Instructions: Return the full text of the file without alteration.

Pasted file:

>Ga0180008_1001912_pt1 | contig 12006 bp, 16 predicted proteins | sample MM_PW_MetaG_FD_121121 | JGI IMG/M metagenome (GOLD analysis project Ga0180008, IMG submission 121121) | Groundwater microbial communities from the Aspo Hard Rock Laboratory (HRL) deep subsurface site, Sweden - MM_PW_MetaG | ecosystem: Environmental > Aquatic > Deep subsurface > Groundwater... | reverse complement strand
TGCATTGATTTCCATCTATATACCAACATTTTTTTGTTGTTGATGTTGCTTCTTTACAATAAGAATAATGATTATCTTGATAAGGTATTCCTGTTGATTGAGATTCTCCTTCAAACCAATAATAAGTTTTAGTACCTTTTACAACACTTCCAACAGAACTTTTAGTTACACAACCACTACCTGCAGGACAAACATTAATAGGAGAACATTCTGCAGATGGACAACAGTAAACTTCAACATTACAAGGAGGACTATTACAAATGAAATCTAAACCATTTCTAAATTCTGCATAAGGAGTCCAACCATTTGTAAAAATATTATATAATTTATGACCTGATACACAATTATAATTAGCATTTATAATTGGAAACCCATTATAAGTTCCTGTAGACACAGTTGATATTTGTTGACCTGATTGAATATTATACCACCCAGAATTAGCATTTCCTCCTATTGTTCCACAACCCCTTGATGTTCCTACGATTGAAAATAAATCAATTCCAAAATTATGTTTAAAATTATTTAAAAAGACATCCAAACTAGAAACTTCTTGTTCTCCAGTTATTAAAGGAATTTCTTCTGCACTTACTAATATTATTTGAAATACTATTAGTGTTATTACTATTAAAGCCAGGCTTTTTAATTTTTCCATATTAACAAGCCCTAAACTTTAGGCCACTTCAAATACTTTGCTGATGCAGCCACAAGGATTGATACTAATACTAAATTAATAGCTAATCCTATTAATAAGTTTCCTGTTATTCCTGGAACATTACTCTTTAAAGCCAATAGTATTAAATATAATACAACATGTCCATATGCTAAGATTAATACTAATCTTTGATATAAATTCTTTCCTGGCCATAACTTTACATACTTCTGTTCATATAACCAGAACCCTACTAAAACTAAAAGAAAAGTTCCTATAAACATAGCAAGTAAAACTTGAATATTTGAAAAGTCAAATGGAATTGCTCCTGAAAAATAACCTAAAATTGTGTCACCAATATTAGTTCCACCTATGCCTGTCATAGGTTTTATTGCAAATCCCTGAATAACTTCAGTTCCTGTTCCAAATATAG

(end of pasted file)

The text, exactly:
>Ga0180008_1001912_pt1 | contig 12006 bp, 16 predicted proteins | sample MM_PW_MetaG_FD_121121 | JGI IMG/M metagenome (GOLD analysis project Ga0180008, IMG submission 121121) | Groundwater microbial communities from the Aspo Hard Rock Laboratory (HRL) deep subsurface site, Sweden - MM_PW_MetaG | ecosystem: Environmental > Aquatic > Deep subsurface > Groundwater... | reverse complement strand
TGCATTGATTTCCATCTATATACCAACATTTTTTTGTTGTTGATGTTGCTTCTTTACAATAAGAATAATGATTATCTTGATAAGGTATTCCTGTTGATTGAGATTCTCCTTCAAACCAATAATAAGTTTTAGTACCTTTTACAACACTTCCAACAGAACTTTTAGTTACACAACCACTACCTGCAGGACAAACATTAATAGGAGAACATTCTGCAGATGGACAACAGTAAACTTCAACATTACAAGGAGGACTATTACAAATGAAATCTAAACCATTTCTAAATTCTGCATAAGGAGTCCAACCATTTGTAAAAATATTATATAATTTATGACCTGATACACAATTATAATTAGCATTTATAATTGGAAACCCATTATAAGTTCCTGTAGACACAGTTGATATTTGTTGACCTGATTGAATATTATACCACCCAGAATTAGCATTTCCTCCTATTGTTCCACAACCCCTTGATGTTCCTACGATTGAAAATAAATCAATTCCAAAATTATGTTTAAAATTATTTAAAAAGACATCCAAACTAGAAACTTCTTGTTCTCCAGTTATTAAAGGAATTTCTTCTGCACTTACTAATATTATTTGAAATACTATTAGTGTTATTACTATTAAAGCCAGGCTTTTTAATTTTTCCATATTAACAAGCCCTAAACTTTAGGCCACTTCAAATACTTTGCTGATGCAGCCACAAGGATTGATACTAATACTAAATTAATAGCTAATCCTATTAATAAGTTTCCTGTTATTCCTGGAACATTACTCTTTAAAGCCAATAGTATTAAATATAATACAACATGTCCATATGCTAAGATTAATACTAATCTTTGATATAAATTCTTTCCTGGCCATAACTTTACATACTTCTGTTCATATAACCAGAACCCTACTAAAACTAAAAGAAAAGTTCCTATAAACATAGCAAGTAAAACTTGAATATTTGAAAAGTCAAATGGAATTGCTCCTGAAAAATAACCTAAAATTGTGTCACCAATATTAGTTCCACCTATGCCTGTCATAGGTTTTATTGCAAATCCCTGAATAACTTCAGTTCCTGTTCCAAATATAG